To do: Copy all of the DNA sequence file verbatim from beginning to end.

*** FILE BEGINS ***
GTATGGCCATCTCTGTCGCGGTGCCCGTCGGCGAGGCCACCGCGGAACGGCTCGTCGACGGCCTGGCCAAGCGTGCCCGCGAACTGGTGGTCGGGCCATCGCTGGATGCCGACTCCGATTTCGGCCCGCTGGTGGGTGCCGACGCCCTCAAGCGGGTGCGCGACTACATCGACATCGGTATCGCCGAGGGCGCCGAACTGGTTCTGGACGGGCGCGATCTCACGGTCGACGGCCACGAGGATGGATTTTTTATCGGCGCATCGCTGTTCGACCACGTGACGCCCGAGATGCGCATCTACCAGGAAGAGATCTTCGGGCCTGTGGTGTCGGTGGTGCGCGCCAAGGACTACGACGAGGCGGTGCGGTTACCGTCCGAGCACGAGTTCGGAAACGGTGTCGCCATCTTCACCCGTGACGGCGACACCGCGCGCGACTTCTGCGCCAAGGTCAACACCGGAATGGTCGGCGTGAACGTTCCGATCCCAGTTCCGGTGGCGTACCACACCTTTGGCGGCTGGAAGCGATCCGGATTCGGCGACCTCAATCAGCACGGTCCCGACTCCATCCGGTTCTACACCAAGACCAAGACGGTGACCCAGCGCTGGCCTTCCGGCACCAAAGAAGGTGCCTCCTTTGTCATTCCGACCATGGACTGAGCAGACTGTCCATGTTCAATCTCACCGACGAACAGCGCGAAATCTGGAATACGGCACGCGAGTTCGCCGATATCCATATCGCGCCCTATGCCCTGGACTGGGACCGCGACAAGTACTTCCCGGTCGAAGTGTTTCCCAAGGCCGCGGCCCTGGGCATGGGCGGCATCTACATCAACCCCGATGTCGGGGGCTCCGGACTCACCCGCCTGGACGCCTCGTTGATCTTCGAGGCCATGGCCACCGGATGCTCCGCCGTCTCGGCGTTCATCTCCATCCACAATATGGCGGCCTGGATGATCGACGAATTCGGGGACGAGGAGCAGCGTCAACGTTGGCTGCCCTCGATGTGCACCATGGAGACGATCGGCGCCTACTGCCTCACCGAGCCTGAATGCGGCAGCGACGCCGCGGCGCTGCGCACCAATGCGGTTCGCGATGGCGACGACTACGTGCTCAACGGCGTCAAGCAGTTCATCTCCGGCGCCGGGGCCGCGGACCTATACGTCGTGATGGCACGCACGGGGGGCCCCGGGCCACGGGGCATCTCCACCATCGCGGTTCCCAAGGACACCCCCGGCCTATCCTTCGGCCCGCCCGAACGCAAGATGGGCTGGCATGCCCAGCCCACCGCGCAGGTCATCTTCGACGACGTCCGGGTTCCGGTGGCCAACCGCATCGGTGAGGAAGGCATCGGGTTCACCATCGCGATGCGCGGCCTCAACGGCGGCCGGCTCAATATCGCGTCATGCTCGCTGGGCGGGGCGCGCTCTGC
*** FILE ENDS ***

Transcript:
GTATGGCCATCTCTGTCGCGGTGCCCGTCGGCGAGGCCACCGCGGAACGGCTCGTCGACGGCCTGGCCAAGCGTGCCCGCGAACTGGTGGTCGGGCCATCGCTGGATGCCGACTCCGATTTCGGCCCGCTGGTGGGTGCCGACGCCCTCAAGCGGGTGCGCGACTACATCGACATCGGTATCGCCGAGGGCGCCGAACTGGTTCTGGACGGGCGCGATCTCACGGTCGACGGCCACGAGGATGGATTTTTTATCGGCGCATCGCTGTTCGACCACGTGACGCCCGAGATGCGCATCTACCAGGAAGAGATCTTCGGGCCTGTGGTGTCGGTGGTGCGCGCCAAGGACTACGACGAGGCGGTGCGGTTACCGTCCGAGCACGAGTTCGGAAACGGTGTCGCCATCTTCACCCGTGACGGCGACACCGCGCGCGACTTCTGCGCCAAGGTCAACACCGGAATGGTCGGCGTGAACGTTCCGATCCCAGTTCCGGTGGCGTACCACACCTTTGGCGGCTGGAAGCGATCCGGATTCGGCGACCTCAATCAGCACGGTCCCGACTCCATCCGGTTCTACACCAAGACCAAGACGGTGACCCAGCGCTGGCCTTCCGGCACCAAAGAAGGTGCCTCCTTTGTCATTCCGACCATGGACTGAGCAGACTGTCCATGTTCAATCTCACCGACGAACAGCGCGAAATCTGGAATACGGCACGCGAGTTCGCCGATATCCATATCGCGCCCTATGCCCTGGACTGGGACCGCGACAAGTACTTCCCGGTCGAAGTGTTTCCCAAGGCCGCGGCCCTGGGCATGGGCGGCATCTACATCAACCCCGATGTCGGGGGCTCCGGACTCACCCGCCTGGACGCCTCGTTGATCTTCGAGGCCATGGCCACCGGATGCTCCGCCGTCTCGGCGTTCATCTCCATCCACAATATGGCGGCCTGGATGATCGACGAATTCGGGGACGAGGAGCAGCGTCAACGTTGGCTGCCCTCGATGTGCACCATGGAGACGATCGGCGCCTACTGCCTCACCGAGCCTGAATGCGGCAGCGACGCCGCGGCGCTGCGCACCAATGCGGTTCGCGATGGCGACGACTACGTGCTCAACGGCGTCAAGCAGTTCATCTCCGGCGCCGGGGCCGCGGACCTATACGTCGTGATGGCACGCACGGGGGGCCCCGGGCCACGGGGCATCTCCACCATCGCGGTTCCCAAGGACACCCCCGGCCTATCCTTCGGCCCGCCCGAACGCAAGATGGGCTGGCATGCCCAGCCCACCGCGCAGGTCATCTTCGACGACGTCCGGGTTCCGGTGGCCAACCGCATCGGTGAGGAAGGCATCGGGTTCACCATCGCGATGCGCGGCCTCAACGGCGGCCGGCTCAATATCGCGTCATGCTCGCTGGGCGGGGCGCGCTCTGC